Though they tend to be easier to buy than to play, there are still a few things to keep in mind when searching for your first (or second, or third) clarinet. Shopping for any instrument can be frustrating, but it can also be an envigorating and fun experience.
Parts of the clarinet
Before you do anything, set a budget for yourself. Keeping this budget in mind when you deal with salespeople and independent sellers will be indicative of the fact that you've done some research, know what you're looking for, and how much people in similar situations are paying for it, so it will lessen the likelihood of said salespeople trying to take advantage of you.
If possible, bring along your teacher or a friend who's an expert on the instrument. Though you may have done your research, the fact of the matter is that you've never shopped for a clarinet before. Having someone on-hand who has experience with clarinets will not only keep you from buying something inferior, it will also improve your bargaining position.
No matter what you do, make it a point to go out and try a handful of clarinets in person. Shopping on-line may yield better prices, but there's no better way of hearing differences in sound and figuring out what you need than playing a few for yourself. This is also a great way to beef up on your knowledge about the subject, making your purchase an even easier one.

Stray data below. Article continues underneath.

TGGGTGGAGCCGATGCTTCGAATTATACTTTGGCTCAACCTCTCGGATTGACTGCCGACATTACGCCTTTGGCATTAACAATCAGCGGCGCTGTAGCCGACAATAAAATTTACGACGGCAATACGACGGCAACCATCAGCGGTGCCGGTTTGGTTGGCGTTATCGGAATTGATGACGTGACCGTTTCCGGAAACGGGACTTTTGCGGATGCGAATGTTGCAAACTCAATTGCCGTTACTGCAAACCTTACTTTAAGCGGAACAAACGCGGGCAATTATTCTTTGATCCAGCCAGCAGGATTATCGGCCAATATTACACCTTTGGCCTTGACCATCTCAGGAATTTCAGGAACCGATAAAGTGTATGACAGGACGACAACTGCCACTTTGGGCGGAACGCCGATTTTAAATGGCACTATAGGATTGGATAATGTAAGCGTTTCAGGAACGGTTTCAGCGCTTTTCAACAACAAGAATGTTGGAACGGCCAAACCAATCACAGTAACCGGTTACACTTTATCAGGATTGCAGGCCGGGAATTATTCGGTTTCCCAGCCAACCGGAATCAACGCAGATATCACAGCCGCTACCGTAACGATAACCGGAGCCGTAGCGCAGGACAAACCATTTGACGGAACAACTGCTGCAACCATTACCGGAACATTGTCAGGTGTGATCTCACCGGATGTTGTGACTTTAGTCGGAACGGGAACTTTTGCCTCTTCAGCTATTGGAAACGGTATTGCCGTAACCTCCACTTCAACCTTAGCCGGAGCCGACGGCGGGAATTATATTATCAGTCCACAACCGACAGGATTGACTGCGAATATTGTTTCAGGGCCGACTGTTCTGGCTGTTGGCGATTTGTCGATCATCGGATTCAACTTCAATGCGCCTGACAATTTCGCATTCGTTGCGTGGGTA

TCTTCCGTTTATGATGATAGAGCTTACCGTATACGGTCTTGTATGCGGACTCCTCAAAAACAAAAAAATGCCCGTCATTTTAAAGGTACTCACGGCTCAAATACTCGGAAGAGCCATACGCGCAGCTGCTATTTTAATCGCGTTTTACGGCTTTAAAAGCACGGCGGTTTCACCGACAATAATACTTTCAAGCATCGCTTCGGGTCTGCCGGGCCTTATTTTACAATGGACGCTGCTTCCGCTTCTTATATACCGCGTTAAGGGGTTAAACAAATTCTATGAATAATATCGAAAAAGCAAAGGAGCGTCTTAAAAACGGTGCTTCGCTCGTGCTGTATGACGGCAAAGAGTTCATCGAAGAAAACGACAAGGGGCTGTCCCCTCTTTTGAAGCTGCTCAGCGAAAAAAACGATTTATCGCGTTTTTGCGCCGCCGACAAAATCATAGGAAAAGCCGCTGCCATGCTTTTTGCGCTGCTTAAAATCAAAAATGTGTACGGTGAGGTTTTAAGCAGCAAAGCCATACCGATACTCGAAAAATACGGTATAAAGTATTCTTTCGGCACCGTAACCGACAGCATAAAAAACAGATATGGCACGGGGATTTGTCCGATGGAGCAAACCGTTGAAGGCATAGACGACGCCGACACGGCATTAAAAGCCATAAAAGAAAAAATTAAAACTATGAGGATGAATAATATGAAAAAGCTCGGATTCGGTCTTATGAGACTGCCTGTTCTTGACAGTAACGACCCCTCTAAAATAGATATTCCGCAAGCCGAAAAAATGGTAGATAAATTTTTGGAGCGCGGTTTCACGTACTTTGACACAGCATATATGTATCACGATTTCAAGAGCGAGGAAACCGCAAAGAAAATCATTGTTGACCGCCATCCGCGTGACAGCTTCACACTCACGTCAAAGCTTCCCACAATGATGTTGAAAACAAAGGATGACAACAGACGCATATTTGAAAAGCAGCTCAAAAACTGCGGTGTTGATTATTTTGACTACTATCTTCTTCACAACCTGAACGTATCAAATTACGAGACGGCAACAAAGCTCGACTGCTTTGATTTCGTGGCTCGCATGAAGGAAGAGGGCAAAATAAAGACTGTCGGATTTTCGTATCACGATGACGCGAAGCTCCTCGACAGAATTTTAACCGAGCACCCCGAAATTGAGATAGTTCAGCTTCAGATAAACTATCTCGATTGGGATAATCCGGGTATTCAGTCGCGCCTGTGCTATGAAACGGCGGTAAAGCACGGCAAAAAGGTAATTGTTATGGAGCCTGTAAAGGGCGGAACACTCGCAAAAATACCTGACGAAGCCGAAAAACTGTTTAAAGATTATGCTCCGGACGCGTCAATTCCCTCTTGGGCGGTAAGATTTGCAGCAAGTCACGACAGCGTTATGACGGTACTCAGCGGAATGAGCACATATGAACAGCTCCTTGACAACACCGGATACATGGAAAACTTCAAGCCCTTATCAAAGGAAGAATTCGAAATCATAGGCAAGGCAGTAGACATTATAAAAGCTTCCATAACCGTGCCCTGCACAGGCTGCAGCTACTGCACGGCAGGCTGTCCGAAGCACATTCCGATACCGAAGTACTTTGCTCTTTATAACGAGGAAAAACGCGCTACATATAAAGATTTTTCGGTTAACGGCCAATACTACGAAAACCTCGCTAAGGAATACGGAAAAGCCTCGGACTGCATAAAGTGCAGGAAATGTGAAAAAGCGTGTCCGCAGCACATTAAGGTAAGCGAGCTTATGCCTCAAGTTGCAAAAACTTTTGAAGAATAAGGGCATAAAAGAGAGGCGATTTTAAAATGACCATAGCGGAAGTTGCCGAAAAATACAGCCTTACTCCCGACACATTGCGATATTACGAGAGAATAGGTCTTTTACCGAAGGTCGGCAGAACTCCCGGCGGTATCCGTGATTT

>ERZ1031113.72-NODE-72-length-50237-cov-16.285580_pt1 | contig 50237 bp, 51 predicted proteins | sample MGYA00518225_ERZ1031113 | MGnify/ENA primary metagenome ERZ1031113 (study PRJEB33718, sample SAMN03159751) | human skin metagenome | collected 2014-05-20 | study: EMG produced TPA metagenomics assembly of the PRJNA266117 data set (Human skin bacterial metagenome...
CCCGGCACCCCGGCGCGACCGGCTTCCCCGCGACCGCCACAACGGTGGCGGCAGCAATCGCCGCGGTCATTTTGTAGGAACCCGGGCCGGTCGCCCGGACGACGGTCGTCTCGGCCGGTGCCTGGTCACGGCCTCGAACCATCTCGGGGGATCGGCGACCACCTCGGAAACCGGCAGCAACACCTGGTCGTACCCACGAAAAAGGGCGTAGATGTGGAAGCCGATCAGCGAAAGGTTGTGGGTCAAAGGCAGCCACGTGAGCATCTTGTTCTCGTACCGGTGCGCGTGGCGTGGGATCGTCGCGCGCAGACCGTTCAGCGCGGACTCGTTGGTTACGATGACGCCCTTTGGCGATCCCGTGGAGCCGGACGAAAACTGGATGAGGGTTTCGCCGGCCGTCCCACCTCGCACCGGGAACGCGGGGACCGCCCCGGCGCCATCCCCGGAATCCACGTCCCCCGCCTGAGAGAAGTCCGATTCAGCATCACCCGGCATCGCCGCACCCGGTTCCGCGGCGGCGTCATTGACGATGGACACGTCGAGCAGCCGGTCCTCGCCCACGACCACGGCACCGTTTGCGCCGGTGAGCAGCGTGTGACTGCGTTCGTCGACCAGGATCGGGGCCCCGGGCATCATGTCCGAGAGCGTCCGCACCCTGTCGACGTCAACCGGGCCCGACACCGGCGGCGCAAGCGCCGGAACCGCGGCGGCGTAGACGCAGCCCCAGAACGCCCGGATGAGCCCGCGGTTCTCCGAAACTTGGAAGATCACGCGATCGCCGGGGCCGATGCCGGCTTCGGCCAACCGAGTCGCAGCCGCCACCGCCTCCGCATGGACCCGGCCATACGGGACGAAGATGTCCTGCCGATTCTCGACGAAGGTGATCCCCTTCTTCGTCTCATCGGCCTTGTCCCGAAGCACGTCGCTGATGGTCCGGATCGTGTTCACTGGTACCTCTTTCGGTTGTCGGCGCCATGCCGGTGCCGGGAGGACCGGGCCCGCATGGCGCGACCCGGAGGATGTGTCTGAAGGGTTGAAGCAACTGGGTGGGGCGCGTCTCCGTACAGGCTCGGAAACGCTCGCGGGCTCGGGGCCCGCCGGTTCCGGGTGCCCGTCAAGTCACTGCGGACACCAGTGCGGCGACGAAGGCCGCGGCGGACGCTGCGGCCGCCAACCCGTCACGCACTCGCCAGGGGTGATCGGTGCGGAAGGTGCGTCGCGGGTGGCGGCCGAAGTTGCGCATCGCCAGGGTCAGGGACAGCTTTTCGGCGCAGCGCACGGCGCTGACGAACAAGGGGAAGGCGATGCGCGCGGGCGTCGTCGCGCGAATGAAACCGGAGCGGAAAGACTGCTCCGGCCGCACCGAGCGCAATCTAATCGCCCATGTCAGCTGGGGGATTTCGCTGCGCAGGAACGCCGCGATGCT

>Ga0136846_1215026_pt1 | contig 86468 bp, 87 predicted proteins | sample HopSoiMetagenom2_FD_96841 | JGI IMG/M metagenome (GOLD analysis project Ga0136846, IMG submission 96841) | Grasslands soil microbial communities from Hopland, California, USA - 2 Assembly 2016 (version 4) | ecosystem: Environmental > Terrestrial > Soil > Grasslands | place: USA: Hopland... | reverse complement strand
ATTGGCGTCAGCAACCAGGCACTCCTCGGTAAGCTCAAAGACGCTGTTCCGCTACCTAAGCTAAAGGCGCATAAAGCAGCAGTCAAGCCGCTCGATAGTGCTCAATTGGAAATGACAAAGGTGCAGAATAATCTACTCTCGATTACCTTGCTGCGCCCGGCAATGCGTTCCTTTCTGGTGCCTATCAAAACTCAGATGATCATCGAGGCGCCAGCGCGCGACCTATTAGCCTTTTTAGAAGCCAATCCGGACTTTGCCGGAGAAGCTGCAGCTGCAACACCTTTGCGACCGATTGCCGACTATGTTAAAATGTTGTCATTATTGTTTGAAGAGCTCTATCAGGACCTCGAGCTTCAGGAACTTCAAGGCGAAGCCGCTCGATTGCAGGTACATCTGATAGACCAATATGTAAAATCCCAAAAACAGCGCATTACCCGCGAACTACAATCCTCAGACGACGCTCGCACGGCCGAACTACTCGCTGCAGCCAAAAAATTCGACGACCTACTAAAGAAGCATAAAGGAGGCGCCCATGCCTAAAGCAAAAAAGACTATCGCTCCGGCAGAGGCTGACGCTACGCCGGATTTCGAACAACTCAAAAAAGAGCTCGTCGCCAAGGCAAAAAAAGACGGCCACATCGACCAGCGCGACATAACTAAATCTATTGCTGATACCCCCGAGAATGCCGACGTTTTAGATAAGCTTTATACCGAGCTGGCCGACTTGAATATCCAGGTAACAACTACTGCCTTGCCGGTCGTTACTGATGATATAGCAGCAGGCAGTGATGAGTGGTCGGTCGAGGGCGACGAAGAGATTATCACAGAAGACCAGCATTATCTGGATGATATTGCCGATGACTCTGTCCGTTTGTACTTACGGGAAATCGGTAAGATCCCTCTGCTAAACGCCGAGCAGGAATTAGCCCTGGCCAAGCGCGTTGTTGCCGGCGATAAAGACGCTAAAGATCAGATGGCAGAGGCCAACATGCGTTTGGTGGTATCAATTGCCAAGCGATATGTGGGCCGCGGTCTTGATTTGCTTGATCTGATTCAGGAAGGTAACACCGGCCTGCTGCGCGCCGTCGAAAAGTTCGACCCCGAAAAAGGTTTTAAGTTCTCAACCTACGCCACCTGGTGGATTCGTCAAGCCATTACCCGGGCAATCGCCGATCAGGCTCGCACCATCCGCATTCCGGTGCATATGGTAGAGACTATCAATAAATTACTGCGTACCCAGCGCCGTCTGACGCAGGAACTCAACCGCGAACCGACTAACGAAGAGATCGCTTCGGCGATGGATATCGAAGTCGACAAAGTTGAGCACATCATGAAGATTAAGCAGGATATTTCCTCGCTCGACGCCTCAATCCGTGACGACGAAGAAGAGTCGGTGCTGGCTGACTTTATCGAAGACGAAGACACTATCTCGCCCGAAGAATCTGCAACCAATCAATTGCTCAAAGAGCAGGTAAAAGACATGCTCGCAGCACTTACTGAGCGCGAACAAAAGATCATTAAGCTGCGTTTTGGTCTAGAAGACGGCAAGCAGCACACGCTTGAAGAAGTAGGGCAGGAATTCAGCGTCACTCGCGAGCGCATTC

New vs. Used
Buying a new clarinet merely guarantees that the pads are brand new and that the instrument has never been played before. This doesn't make the purchase any easier, though. More often than not, new clarinets are in need of breaking in. If you're buying for a beginner, this may frustrate them and deter them from playing.
Used clarinets are a difficult endeavor, as well. Buying used can yield some great bargains, but as with any used instrument - buyer beware. There are a few things you can check a clarinet for before you buy.
* If it's made of wood, check for any cracking. The price should be reflective of the condition the instrument is in.
* Check the padding. If any of them seem dry, they can be replaced, but again - price should be reflective of the condition.
* Also be sure to check the cork. If any is missing, it may be impossible to connect the pieces of the clarinet. However, this is also a simple fix.
* The materials used will always be reflected in the price. Plastic clarinets will be cheaper than those made of wood, so buy accordingly.